Respect human dignity of all, including criminals

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The first anniversary of Pope Francis and Catholics worldwide adopting the position for the total abolition of the death penalty fell on 3 October 2021.

The Pope’s call included the abolition of extrajudicial or extralegal executions, which are “homicides deliberately committed by certain states and by their agents, often passed off as clashes with criminals or presented as the unintended consequences of the reasonable, necessary and proportionate use of force in applying the law”. It also took the position that “a life sentence is a secret death penalty”.

Pope Francis’s encyclical letter Fratelli Tutti (On Fraternity And Social friendship), issued on 3 October 2020, is a call to all people of goodwill, not just Christians “to work not only for the abolition of the death penalty, legal or illegal, in all its forms, but also to work for the improvement of prison conditions, out of respect for the human dignity of persons deprived of their freedom”. This position is consistent with the common values and principles in most religions and cultures.

The inalienable dignity of every human being ought to be recognised and respected. “The firm rejection of the death penalty shows to what extent it is possible to recognise the inalienable dignity of every human being and to accept that he or she has a place in this universe.”

“Forgiveness and reconciliation are central themes in Christianity and, in various ways, in other religions… Fear and resentment can easily lead to viewing punishment in a vindictive and even cruel way, rather than as part of a process of healing and reintegration into society. Nowadays, ‘in some political sectors and certain media, public and private violence and revenge are incited, not only against those responsible for committing crimes, but also against those suspected, whether proven or not, of breaking the law… There is at times a tendency to deliberately fabricate enemies: stereotyped figures who represent all the characteristics that society perceives or interprets as threatening. The mechanisms that form these images are the same that allowed the spread of racist ideas in their time.’ This has made all the more dangerous the growing practice in some countries of resorting to preventive custody, imprisonment without trial and especially the death penalty.”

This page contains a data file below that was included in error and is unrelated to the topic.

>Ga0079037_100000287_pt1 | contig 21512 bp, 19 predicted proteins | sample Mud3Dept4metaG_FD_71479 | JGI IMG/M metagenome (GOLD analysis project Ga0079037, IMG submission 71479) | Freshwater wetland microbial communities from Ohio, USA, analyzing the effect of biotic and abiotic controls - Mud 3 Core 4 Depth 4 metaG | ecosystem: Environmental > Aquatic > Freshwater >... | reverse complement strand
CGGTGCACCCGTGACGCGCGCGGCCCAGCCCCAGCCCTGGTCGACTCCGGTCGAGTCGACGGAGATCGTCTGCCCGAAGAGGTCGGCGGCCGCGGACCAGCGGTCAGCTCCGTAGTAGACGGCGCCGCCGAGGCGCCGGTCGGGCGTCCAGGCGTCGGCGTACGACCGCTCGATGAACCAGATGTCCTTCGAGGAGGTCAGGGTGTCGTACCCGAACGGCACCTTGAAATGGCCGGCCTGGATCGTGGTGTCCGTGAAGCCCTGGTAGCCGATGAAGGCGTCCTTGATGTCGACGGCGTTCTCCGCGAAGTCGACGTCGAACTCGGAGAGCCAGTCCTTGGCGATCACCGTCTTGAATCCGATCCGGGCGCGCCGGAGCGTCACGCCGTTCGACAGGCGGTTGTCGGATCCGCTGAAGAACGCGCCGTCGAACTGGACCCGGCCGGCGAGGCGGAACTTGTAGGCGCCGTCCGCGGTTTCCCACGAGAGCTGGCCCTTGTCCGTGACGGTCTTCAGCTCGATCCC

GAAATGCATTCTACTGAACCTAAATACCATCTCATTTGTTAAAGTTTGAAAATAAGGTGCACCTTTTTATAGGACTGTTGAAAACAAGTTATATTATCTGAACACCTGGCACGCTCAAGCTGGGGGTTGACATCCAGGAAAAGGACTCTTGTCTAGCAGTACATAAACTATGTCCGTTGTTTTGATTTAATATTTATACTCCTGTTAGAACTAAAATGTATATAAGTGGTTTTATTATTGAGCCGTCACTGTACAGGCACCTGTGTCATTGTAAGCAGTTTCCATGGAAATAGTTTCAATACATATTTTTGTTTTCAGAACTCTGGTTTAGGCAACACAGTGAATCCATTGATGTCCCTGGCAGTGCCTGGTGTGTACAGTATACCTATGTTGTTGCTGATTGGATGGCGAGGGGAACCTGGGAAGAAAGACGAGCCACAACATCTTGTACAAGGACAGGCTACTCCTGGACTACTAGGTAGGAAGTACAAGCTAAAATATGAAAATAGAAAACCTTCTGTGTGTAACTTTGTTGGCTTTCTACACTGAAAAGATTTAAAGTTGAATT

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In the modern world, “it is impossible to imagine that states today have no other means than capital punishment to protect the lives of other people from the unjust aggressor.”

All Christians and people of goodwill are today called to work not only for the abolition of the death penalty, legal or illegal, in all its forms, but also to work for the improvement of prison conditions, out of respect for the human dignity of persons deprived of their freedom.

Malaysians Against Death Penalty and Torture (Madpet) reiterates our call on Malaysia to not just abolish the death penalty in law but also put an end to extrajudicial killings, preventive detention and also life imprisonment.

While crimes ought to be punished, we must recognise repentance, forgiveness, rehabilitation, reintegration into society and human dignity as important principles in sentencing.

In respecting the human person and human dignity, Madpet reiterates the calls for improving of Malaysian lock-ups, detention facilities and prison conditions to come on par with the best international standards. – Madpet

Charles Hector issued this statement on behalf of Malaysians Against Death Penalty and Torture

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